It's been a stormy week in Northern California with torrential rain and power cables downed. People used to flicking a switch and getting electric power have been deprived of that utility.
Coghead, a web-based service for building and hosting custom online database applications and a software as a platform 'utility computing' company, announced it was going out of business today, leaving customers scrambling for alternatives within a tight timeframe.
Customers have until April 30 to extract and export their data from the various applications. This is a sharp reminder that entrusting your business processes to hosted applications you can rely on like an electric light always being there is by no means the case in this economy.
Coghead had been trying to sell themselves since January after going through ten million and with at least a million owed to Western Technology according to a filing with the US Securities and Exchange Commission.
SAP, one of the investors, has bought the IP and hired engineers but is only planning to use the service internally.
"Faced with the most difficult economy in memory and a challenging fundraising climate, we determined that the SAP deal was the best way forward for the company," CEO Paul McNamara, a former Red Hat and IBM executive said in a letter to all customers that went out today.
It's easy to be flippant about software as a service being precarious but the fact is software vendors of all shades go out of business all the time, whether you are hosting on premise or paying seat fees for software as a service.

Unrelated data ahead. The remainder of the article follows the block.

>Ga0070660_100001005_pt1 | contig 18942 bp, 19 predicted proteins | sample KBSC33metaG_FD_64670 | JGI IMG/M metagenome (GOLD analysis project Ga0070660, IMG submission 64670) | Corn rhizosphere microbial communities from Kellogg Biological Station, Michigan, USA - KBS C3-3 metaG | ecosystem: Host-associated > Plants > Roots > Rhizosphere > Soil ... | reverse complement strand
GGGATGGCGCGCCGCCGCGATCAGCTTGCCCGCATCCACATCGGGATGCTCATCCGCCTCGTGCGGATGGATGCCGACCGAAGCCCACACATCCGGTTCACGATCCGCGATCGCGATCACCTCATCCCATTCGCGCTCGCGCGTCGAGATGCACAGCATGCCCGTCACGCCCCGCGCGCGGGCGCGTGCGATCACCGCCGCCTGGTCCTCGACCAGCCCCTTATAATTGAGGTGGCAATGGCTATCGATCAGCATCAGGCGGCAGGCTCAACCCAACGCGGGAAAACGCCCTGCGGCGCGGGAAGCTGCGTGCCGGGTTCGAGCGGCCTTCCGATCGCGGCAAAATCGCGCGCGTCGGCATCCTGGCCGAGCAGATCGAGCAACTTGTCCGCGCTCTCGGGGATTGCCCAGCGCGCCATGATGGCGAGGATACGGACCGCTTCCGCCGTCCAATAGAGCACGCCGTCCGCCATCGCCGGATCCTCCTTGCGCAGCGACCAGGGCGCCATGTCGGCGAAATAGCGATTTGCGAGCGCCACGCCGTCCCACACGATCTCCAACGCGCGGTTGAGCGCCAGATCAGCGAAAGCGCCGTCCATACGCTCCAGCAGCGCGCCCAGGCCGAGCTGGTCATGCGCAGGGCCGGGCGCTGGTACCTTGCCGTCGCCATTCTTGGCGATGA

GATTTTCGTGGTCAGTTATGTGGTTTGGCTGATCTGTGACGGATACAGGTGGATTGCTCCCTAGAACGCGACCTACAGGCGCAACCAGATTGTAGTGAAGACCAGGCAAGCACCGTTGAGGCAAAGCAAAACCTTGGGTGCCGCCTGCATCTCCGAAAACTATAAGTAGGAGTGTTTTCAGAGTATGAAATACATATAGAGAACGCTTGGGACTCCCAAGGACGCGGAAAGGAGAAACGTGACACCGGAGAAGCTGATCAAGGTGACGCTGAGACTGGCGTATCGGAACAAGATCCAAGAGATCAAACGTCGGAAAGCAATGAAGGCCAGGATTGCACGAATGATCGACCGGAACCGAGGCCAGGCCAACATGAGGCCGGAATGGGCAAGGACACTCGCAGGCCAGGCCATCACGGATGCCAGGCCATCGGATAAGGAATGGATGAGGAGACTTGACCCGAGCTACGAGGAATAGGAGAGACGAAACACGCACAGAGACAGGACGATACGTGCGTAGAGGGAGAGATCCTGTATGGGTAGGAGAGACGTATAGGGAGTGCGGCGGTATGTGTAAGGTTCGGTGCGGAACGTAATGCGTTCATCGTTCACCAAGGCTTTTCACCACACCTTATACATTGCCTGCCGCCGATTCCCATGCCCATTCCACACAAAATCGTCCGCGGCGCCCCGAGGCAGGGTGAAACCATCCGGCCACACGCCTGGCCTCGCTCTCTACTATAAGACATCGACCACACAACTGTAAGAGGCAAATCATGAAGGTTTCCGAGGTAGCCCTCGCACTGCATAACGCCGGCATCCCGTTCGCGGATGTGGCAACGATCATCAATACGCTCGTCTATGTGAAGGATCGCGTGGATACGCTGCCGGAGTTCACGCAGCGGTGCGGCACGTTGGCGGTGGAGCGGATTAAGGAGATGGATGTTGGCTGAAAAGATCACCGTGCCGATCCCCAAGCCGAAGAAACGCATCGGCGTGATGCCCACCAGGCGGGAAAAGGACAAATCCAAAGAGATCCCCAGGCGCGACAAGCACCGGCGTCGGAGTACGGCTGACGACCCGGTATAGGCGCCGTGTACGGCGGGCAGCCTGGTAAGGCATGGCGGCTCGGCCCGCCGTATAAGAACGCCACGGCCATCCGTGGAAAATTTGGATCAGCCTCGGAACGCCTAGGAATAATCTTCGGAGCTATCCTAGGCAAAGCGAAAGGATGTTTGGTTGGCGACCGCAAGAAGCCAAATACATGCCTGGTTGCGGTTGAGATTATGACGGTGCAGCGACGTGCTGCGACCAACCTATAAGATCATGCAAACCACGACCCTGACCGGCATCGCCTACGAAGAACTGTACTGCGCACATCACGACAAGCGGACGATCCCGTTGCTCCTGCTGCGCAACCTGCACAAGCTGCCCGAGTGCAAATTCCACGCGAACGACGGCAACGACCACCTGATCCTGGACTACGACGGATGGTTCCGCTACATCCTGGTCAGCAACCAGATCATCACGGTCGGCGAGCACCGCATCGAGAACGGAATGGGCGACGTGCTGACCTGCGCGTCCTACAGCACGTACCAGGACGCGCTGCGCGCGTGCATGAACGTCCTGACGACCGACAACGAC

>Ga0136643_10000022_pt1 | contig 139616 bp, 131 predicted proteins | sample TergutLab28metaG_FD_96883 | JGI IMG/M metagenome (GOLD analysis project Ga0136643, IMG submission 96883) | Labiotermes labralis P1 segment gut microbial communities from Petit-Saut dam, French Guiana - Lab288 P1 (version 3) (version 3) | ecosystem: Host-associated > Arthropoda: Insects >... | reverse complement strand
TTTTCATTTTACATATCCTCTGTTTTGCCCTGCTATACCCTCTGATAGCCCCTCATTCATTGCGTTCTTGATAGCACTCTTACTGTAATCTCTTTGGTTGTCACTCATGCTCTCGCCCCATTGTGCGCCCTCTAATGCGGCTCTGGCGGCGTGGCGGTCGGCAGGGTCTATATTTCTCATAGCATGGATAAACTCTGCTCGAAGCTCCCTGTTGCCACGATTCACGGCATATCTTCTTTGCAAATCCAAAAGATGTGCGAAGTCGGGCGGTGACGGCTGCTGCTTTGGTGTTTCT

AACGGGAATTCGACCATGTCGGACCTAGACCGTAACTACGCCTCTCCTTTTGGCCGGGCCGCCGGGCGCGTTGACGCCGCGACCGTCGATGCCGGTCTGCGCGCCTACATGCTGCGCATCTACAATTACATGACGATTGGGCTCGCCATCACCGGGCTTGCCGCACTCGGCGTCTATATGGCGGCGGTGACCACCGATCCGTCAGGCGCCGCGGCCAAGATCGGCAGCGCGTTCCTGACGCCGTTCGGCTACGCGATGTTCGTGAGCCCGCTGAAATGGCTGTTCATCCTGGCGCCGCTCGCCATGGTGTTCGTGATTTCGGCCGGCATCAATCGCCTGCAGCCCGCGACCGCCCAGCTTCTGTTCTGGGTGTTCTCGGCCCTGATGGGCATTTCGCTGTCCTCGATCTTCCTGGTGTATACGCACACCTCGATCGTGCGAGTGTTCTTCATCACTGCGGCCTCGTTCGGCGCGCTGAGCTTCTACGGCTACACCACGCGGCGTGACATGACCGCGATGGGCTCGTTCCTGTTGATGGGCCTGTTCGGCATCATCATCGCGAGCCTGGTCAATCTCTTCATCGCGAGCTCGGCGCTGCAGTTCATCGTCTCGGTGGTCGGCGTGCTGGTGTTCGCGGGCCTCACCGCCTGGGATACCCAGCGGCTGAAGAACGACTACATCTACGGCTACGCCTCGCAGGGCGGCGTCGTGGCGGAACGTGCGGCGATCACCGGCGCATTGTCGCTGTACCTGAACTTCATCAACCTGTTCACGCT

The fact is that the current business climate is a war of attrition, with burn rates and profitability of companies like Coghead being anxiously watched by users.
Coghead was in many ways a classic web application development platform - from their website:
1. An efficient Adobe Flex-based drag-and-drop editing environment that dramatically reduces development time by allowing you to get out of the code and focus on your user experience.
2. Powerful workflow and logic capabilities give you the ability to model and automate any unique business process.
3. Integration capabilities, a REST API and Coglets allow you to weave your applications into the existing data infrastructure and build dynamic web capabilities for the business.
4. State-of-the-art platform, Coghead has invested millions of dollars to build an industrial-strength infrastructure, all hosted on Amazon.com, to deliver a highly scalable, secure and robust platform.
While customers can download their raw data, the applications they built on Coghead aren't as available. "Customers can take the XML out that describes their application, but the reality is that only runs on Coghead, so customers will need to rewrite their app with something different" Coghead CEO McNamara said in an interview with Information Week.
Competitors such as TrackVia, Caspio and Intuit are offering help to Coghead customers, with Intuit offering six months of free service on QuickBase and help converting customer data.
Bill Lucchini, Vice President and General Manager, Intuit Platform as a Service Group, wrote this blog post with the attractive offer details for these windfall new clients, commiserating with the Coghead team and encouraging them to apply for work at Intuit.
Caspio are also offering two months free service.
My earlier point about attrition is highly relevant now in the depths of the recession; with Oracle quietly on a buying spree and substantial business entities like Intuit able to withstand the storm, it may be a case of the last man standing picking up the spoils and profiting from the pioneering work of companies like Coghead.